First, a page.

Healthcare Finance News

Medical tourism taking off (literally)


An estimated 500,000 Americans sought overseas medical care in 2005, a new report has found. Price sensitivity, competition of quality, customer service and convenience have emerged as factors that could accelerate medical tourism in the coming years.

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The report's author predicts that the number of medical tourists would triple in number by 2020.

"Patients Beyond Borders: Everybody's Guide to Affordable, World-Class Medical Tourism," by Josef Woodman, says that the single biggest reason Americans travel to other countries for medical treatment is the opportunity to save on medical procedures.

Bumrungrad International Hospital in Bangkok, Thailand, sees 1,000 international patients a day and 50,000 Americans a year. Bumrungrad is a one-stop shop for surgery. Procedures that may have been performed over the course of a year in the states are done in quick succession at Bumrungrad.

Rudy Rupak, founder and president of PlanetHospital, a medical tourism company, stumbled upon the industry by accident when his wife received medical attention in Thailand. Rupak began the company in 2002 and since then has helped coordinate over 500 surgeries overseas. He now handles five per day.

PlanetHospital’s Web site is one of many medical tourism sites, but it's one of the only ones that displays the fees of offshore care. "Part of the reason we've had an AA rating with the Better Business Bureau since 2002 is because of transparency," Rupak said. "I respect (competitors such as) MTI and MedRetreat even if they do not share pricing data, but there are a few out there that give our industry a black eye."

One such site is Healthbase, Rupak said. Healthbase claims to have visited every hospital and every doctor they recommend, he noted. "However when you speak to the Angeles Hospital's international marketing office, they will tell you that Healthbase has never been to their hospital," said Rupak. "This is just plain wrong."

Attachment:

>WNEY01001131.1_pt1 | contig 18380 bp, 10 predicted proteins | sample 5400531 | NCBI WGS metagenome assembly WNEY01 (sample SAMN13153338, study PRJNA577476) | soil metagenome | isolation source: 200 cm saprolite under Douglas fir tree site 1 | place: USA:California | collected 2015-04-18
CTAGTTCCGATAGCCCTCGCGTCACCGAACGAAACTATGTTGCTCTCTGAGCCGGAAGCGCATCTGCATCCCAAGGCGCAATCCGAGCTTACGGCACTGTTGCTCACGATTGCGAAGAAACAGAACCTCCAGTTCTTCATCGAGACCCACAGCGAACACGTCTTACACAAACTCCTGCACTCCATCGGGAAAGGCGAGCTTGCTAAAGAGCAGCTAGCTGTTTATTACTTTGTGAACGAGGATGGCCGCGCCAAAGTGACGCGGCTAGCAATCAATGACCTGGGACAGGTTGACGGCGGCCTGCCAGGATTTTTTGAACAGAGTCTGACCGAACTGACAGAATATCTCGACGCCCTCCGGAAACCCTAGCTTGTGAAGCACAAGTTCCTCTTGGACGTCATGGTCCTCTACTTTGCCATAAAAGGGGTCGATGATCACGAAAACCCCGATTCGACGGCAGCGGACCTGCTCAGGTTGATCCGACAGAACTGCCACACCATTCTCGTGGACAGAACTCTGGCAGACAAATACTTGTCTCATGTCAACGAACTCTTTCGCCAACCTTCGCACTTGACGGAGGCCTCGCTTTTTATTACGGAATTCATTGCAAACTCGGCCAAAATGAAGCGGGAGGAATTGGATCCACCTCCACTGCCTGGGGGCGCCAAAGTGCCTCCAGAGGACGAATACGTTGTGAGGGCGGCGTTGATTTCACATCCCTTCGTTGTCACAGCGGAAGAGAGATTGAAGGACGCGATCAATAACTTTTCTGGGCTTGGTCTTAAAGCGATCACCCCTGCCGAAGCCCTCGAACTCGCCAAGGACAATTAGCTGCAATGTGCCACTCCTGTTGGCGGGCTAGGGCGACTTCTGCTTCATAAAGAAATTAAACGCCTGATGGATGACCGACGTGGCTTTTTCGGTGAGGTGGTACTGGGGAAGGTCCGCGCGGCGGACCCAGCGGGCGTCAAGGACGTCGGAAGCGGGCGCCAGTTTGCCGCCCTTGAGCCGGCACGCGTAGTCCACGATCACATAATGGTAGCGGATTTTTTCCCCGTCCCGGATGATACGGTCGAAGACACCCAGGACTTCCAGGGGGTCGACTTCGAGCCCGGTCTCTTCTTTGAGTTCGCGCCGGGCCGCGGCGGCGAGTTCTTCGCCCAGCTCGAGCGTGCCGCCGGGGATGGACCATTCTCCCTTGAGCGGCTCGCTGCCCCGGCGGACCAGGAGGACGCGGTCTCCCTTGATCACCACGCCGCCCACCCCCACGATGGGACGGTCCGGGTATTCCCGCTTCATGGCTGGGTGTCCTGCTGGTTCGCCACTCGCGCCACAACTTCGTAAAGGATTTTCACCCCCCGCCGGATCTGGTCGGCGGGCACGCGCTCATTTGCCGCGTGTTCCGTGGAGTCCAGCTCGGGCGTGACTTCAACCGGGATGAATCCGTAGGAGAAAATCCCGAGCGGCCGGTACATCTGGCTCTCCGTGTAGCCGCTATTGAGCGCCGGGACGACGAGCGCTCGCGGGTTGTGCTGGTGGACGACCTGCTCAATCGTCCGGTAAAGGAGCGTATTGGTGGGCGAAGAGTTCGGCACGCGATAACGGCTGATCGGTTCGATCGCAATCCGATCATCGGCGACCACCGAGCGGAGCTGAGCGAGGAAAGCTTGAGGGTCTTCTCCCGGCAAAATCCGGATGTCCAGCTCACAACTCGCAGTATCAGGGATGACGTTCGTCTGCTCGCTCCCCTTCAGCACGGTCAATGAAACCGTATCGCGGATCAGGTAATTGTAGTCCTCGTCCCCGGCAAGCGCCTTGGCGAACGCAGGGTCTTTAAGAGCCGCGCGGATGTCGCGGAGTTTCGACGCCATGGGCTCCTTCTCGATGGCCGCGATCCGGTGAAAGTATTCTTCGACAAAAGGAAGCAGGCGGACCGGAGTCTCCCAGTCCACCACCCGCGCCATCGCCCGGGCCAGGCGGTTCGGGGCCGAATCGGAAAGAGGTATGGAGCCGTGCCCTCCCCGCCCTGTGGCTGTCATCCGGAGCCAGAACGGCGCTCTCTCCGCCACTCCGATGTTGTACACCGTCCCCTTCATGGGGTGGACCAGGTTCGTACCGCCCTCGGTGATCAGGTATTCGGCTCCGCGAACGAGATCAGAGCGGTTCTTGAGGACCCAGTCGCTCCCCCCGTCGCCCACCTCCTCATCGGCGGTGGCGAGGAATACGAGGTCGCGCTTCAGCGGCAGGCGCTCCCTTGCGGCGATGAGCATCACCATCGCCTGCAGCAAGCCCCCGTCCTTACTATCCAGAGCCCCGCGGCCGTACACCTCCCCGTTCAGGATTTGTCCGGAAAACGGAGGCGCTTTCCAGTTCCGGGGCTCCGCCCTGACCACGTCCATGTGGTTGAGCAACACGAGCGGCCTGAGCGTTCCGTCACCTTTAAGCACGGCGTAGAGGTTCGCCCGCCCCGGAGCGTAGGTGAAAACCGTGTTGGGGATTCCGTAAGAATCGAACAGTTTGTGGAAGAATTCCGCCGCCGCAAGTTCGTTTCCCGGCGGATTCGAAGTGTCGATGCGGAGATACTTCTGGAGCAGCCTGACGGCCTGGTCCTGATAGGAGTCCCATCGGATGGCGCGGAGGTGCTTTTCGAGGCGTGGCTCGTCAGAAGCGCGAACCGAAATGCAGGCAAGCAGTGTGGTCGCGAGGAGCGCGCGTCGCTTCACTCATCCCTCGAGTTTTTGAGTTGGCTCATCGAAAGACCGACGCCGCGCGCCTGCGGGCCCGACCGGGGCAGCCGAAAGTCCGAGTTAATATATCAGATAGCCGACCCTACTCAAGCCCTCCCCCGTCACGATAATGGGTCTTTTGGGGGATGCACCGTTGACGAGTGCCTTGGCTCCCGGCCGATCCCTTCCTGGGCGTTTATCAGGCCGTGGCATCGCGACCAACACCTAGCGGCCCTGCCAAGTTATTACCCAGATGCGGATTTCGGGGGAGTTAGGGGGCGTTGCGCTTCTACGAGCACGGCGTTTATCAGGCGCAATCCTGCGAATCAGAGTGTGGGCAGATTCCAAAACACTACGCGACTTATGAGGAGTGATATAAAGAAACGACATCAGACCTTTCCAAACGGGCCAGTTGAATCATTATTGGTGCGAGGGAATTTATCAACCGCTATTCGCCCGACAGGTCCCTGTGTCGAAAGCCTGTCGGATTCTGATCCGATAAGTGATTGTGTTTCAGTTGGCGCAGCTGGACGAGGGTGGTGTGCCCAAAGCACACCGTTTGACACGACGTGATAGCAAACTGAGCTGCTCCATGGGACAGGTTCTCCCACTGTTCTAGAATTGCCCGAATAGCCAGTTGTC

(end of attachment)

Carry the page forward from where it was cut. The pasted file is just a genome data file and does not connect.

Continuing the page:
Medical care is cheaper in foreign nations partially due to disparities in providers' malpractice insurance rates, MedRetreat notes. Malpractice insurance for domestic physicians can cost over $100,000 annually. Foreign physicians' annual malpractice coverage is as often low as $4,000.

In regards to how his 27 clients have paid for these procedures, Rupak said six have had their overseas care (including dental) managed by their insurance companies, 11 have used their health savings accounts and 10 have decided that they were better off paying out of pocket for their procedures.

Critics of the concept have questioned the safety of receiving overseas care. "There are no bargains in medicine," malpractice attorney Ted Babbit said in an NBC special on medical tourism. "This is your life we are talking about... Don't put your life in the hands of a third world country and a third world doctor. That doesn't make good sense," Babbit said.

Rupak believes his clients receive safe and affordable care at the hands of their foreign providers. "I do not send my clients to a bargain basement location," he contested. "I send them to quality hospitals with quality prices."